Bring on the Barley: Why it’s time to reinvent the ancient grain of juar or barley

Barley... do you remember? Well, this ancient grain, called 'Jaun' in Hindi, has almost disappeared from our plates. Most people I ask don’t even remember when they had it last and associate it mostly with beer — and that’s a pity because there’s a lot going for this chewy grain.

For starters, it’s loaded with nutrients such as manganese, selenium, phosphorus, copper, magnesium, iron, zinc, potassium and some calcium too. Calcium, copper and phosphorous help keep the bones in good shape, iron improves blood volume and prevents anaemia and fatigue, and selenium helps preserve skin elasticity, thereby protecting it against free radical damage.

Moreover, it also improves our heart, pancreas and immune system functioning. Plus, it is a rare vegetarian grain source of complete protein — it has all eight essential amino acids. 

An excellent source of both soluble and insoluble fibre, it delivers good gut health (say yes to no constipation!) and good overall health too in the long term. It is a better grain for blood glucose management due to its low glycemic index value. Plus it has beta-glucan fibre which significantly reduces glucose and insulin levels, and also keeps the LDL (bad) cholesterol down. The insoluble fibre it has helps reduce bile acid secretion, thereby increasing insulin sensitivity and lowering the triglyceride levels too. Add to that, it also yields propionic acid that helps keep blood cholesterol levels low.

Barley contains certain types of phytonutrients known as plant lignans, which help prevent breast and other hormonal cancers as well as coronary heart diseases.

Plus eating a cup of cooked barley a few times a week is enough to help keep your mood in check.

Finally, it is an excellent source of fibre, so it is a great option for those seeking to lose weight as it tends to fill you up for a longer time — thus cutting down on your food intake and keeping cravings at bay.

Eat it

Barley has a rich nutlike flavour and an appealing chewy, pasta-like consistency. You can whip it into stir-fries or salads. Since it takes about 40 minutes to cook, you can make a big batch of it and then eat it for breakfast with walnuts and a dash of cinnamon, or make it savoury for lunch topped with a fried egg and some sauce. Eating a cup of cooked barley a few times a week is enough to help keep your mood in check. You can even make rotis with barley flour for a change.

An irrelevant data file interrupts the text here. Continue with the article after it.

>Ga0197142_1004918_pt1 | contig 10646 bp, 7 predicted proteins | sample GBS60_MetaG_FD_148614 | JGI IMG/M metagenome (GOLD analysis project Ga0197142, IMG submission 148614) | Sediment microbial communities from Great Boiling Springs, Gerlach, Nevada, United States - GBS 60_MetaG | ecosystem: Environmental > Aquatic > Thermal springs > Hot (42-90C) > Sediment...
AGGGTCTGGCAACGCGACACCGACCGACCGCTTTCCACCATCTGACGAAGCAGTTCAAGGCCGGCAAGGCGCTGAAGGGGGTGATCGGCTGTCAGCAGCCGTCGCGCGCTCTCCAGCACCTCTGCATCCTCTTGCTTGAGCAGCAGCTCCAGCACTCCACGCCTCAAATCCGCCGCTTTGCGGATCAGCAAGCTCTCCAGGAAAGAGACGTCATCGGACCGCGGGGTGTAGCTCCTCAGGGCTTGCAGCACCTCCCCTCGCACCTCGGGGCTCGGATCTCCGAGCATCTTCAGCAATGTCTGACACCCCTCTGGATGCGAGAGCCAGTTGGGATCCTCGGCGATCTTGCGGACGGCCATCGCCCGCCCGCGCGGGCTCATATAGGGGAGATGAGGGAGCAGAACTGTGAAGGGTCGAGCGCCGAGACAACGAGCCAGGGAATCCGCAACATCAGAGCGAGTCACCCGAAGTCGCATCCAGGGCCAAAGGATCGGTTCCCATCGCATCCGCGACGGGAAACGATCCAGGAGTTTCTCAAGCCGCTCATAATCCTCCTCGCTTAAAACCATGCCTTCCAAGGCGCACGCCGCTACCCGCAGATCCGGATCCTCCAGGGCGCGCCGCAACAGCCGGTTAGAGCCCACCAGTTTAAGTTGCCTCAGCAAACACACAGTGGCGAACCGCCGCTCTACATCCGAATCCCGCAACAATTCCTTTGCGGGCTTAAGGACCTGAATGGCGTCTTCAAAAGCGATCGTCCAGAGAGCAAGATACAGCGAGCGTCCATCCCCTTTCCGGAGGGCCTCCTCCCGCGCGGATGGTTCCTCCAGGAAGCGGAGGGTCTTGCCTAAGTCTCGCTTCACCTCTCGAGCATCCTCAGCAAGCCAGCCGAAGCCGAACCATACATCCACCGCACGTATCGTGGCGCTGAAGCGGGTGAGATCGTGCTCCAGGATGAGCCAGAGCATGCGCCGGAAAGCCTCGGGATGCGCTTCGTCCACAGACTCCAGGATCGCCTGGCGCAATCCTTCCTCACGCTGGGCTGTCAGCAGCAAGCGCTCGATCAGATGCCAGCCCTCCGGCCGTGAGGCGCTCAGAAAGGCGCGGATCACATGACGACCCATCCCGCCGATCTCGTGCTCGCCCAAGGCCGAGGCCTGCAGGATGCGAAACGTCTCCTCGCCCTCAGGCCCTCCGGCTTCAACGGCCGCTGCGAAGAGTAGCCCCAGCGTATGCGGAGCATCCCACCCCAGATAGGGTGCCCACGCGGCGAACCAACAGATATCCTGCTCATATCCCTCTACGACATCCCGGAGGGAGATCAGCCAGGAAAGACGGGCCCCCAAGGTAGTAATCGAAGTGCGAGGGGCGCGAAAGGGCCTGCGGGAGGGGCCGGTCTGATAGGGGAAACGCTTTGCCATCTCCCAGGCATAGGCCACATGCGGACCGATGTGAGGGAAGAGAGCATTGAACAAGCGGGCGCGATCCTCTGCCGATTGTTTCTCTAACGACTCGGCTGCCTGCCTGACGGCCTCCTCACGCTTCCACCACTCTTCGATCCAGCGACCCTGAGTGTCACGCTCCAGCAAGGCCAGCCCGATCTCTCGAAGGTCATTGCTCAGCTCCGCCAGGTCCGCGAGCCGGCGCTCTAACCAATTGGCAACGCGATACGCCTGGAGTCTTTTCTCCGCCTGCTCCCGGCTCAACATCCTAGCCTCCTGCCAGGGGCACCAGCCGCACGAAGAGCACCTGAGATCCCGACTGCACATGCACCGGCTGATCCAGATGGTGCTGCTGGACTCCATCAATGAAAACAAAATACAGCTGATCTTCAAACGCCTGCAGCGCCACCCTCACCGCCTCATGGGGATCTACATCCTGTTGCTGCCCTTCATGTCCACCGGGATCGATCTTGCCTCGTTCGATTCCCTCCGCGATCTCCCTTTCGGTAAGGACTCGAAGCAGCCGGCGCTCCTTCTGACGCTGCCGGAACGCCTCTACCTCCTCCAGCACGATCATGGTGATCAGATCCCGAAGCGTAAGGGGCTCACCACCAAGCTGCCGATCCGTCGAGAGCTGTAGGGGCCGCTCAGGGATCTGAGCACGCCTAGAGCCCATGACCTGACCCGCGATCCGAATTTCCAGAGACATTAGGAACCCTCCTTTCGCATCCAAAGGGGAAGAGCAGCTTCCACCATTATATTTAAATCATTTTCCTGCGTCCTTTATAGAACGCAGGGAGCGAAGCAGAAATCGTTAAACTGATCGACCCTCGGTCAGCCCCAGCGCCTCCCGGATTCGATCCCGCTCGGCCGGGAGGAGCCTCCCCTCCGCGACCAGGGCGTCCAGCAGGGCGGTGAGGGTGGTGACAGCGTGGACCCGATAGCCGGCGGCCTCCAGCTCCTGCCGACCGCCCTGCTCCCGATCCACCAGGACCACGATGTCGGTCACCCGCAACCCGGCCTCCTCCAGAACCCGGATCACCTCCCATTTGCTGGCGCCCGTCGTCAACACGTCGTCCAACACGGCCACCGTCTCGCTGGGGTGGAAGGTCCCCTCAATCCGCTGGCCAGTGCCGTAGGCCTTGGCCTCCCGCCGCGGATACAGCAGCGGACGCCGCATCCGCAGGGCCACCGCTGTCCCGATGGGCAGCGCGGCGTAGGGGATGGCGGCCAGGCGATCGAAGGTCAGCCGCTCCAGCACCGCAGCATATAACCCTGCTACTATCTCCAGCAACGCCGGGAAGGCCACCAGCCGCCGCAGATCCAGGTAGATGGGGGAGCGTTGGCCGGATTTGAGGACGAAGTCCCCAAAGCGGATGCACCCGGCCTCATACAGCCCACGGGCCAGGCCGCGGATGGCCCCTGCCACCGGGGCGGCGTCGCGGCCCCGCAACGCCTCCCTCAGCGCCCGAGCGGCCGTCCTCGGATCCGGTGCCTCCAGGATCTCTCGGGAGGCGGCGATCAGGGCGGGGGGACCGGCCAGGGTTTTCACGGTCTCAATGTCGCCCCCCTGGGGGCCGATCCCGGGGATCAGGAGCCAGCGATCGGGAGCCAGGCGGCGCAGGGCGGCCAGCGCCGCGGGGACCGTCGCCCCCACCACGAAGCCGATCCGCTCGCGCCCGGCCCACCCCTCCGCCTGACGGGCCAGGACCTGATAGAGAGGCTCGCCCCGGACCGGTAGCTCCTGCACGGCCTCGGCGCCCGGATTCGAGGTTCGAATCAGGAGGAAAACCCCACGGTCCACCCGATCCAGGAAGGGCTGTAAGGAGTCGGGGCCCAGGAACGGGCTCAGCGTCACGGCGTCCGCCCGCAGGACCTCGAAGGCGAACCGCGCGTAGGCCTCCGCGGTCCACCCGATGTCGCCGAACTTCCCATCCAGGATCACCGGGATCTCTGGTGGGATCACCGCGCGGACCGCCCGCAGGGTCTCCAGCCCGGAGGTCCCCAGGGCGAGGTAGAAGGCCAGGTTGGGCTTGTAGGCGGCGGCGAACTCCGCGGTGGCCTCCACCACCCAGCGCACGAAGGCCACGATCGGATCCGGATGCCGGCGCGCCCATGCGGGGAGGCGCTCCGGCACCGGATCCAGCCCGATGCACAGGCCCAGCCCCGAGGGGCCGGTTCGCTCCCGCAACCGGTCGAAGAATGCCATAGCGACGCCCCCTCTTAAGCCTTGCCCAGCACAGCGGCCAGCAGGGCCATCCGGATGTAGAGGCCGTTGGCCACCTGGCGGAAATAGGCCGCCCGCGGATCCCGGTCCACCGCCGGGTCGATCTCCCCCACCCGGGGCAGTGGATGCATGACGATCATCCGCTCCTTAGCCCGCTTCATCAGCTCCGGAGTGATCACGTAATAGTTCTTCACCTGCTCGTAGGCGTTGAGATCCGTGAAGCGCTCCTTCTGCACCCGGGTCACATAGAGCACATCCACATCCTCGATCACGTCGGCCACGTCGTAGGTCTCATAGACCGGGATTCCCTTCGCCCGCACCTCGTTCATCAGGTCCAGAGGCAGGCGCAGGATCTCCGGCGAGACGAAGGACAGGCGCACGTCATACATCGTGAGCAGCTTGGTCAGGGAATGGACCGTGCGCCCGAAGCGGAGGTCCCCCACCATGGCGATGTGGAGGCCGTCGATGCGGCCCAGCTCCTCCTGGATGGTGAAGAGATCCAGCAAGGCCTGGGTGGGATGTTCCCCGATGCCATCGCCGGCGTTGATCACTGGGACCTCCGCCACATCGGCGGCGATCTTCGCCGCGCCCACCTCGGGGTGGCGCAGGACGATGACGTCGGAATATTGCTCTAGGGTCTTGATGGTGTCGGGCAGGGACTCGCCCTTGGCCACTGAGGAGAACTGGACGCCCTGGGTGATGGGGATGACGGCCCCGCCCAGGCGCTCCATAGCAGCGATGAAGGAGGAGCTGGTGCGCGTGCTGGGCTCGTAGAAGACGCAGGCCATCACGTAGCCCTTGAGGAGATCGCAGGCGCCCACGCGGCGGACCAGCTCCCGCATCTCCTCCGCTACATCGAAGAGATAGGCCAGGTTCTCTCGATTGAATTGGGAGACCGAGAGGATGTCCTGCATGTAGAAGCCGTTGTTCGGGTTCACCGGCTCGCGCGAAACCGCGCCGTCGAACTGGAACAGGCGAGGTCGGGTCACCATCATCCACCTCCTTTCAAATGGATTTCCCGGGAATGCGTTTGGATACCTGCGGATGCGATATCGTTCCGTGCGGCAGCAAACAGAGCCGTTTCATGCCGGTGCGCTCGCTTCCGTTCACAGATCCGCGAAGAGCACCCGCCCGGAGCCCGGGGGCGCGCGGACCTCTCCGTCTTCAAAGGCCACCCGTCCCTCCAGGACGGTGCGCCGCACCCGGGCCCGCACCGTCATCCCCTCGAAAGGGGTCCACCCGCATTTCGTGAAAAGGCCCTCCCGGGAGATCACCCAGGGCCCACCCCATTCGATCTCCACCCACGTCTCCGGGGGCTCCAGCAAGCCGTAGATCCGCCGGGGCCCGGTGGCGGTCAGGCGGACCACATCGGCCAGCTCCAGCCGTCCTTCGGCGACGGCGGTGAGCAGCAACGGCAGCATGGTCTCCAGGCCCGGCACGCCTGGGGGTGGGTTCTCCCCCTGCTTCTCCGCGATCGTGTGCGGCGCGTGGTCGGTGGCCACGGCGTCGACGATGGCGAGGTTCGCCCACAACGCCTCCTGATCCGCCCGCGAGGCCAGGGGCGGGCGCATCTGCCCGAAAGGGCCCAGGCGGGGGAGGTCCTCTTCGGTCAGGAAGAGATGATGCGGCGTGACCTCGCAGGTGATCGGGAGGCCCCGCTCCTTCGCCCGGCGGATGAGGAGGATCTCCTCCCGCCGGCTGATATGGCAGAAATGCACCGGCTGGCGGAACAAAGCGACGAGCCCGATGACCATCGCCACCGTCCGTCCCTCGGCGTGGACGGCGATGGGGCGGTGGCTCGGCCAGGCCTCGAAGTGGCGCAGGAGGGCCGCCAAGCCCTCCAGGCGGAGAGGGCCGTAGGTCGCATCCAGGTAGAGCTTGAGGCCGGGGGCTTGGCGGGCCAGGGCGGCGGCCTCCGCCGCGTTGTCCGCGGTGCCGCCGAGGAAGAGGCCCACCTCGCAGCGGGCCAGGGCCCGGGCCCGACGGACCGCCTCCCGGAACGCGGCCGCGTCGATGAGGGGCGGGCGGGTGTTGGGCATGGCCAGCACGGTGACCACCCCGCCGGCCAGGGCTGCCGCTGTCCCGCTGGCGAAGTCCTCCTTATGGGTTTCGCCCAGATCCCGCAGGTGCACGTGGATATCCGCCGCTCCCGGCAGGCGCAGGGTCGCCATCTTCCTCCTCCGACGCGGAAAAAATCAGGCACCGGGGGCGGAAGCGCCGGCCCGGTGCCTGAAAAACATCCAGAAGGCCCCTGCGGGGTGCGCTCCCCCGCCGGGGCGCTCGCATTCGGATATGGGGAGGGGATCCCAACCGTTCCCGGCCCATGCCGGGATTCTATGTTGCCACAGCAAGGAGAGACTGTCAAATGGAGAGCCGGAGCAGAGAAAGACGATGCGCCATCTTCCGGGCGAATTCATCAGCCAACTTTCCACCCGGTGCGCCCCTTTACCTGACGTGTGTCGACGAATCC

Detox with Barley grass

These are the young soft green shoots which crop up on the barley plant. Its nutrient-dense profile and multidimensional benefits make it a brilliant addition to our diet. These young leaves are rich in minerals, vitamins, antioxidants, enzymes and amino acids and deliver some fibre too. The biggest benefit though is the high level of chlorophyll and beta carotene they have — which work like a mop and help detoxify the body of harmful toxins.

Have it: extract a juice or mix barley grass powder with water and sip. You can add it to soups too.

Keep cool with Barley Water

It is effective when your kidneys need rest from excessive stress and is great for people suffering from kidney and bladder ailments. But that’s not all. According to Ayurveda, it is an excellent diuretic, which cures urinary tract infections (UTI) and also helps the body to keep cool during the summers.

Have it: It can be enjoyed both hot or cold, and drank as is or flavoured with lemon. To make boil water and pearl barley for 30 min, add salt, cool, strain and add some lemon juice, and a little bit of honey (optional).

Source :https://www.dailyo.in/

1 comment

Jagadeesh

Jagadeesh

Excellent explanation on usage of barley in different forms.
In my childhood days my mam used to give to control the feverish temperature. Nowadays the people had forgotten.
Your message enlighten us a lot. I decided to add it in our weekly food schedule. Thank you.

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